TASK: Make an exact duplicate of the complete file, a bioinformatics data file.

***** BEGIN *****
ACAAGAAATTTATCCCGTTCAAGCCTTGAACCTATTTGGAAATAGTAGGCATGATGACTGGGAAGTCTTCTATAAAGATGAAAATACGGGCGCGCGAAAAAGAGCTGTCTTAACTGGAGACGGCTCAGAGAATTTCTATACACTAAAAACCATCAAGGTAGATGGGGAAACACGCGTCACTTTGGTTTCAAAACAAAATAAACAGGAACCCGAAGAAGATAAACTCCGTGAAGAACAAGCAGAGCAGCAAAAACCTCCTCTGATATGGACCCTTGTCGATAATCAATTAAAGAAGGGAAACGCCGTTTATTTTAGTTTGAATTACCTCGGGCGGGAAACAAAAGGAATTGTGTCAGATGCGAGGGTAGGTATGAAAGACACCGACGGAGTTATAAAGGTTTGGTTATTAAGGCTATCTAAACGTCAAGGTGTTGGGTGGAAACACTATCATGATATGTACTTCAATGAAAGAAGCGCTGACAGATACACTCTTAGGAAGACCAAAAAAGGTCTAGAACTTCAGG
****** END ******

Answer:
ACAAGAAATTTATCCCGTTCAAGCCTTGAACCTATTTGGAAATAGTAGGCATGATGACTGGGAAGTCTTCTATAAAGATGAAAATACGGGCGCGCGAAAAAGAGCTGTCTTAACTGGAGACGGCTCAGAGAATTTCTATACACTAAAAACCATCAAGGTAGATGGGGAAACACGCGTCACTTTGGTTTCAAAACAAAATAAACAGGAACCCGAAGAAGATAAACTCCGTGAAGAACAAGCAGAGCAGCAAAAACCTCCTCTGATATGGACCCTTGTCGATAATCAATTAAAGAAGGGAAACGCCGTTTATTTTAGTTTGAATTACCTCGGGCGGGAAACAAAAGGAATTGTGTCAGATGCGAGGGTAGGTATGAAAGACACCGACGGAGTTATAAAGGTTTGGTTATTAAGGCTATCTAAACGTCAAGGTGTTGGGTGGAAACACTATCATGATATGTACTTCAATGAAAGAAGCGCTGACAGATACACTCTTAGGAAGACCAAAAAAGGTCTAGAACTTCAGG